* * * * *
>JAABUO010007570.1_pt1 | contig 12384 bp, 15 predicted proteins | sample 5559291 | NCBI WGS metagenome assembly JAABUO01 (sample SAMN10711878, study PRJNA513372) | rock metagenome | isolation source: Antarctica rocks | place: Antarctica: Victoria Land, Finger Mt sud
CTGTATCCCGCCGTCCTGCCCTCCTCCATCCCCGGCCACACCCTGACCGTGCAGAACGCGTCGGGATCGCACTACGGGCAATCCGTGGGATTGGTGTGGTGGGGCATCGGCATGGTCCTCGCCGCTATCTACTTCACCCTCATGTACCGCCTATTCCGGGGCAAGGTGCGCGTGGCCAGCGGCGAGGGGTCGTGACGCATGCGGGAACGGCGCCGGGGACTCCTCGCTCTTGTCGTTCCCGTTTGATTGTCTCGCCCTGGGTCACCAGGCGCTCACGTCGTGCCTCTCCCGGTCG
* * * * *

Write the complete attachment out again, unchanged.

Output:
>JAABUO010007570.1_pt1 | contig 12384 bp, 15 predicted proteins | sample 5559291 | NCBI WGS metagenome assembly JAABUO01 (sample SAMN10711878, study PRJNA513372) | rock metagenome | isolation source: Antarctica rocks | place: Antarctica: Victoria Land, Finger Mt sud
CTGTATCCCGCCGTCCTGCCCTCCTCCATCCCCGGCCACACCCTGACCGTGCAGAACGCGTCGGGATCGCACTACGGGCAATCCGTGGGATTGGTGTGGTGGGGCATCGGCATGGTCCTCGCCGCTATCTACTTCACCCTCATGTACCGCCTATTCCGGGGCAAGGTGCGCGTGGCCAGCGGCGAGGGGTCGTGACGCATGCGGGAACGGCGCCGGGGACTCCTCGCTCTTGTCGTTCCCGTTTGATTGTCTCGCCCTGGGTCACCAGGCGCTCACGTCGTGCCTCTCCCGGTCG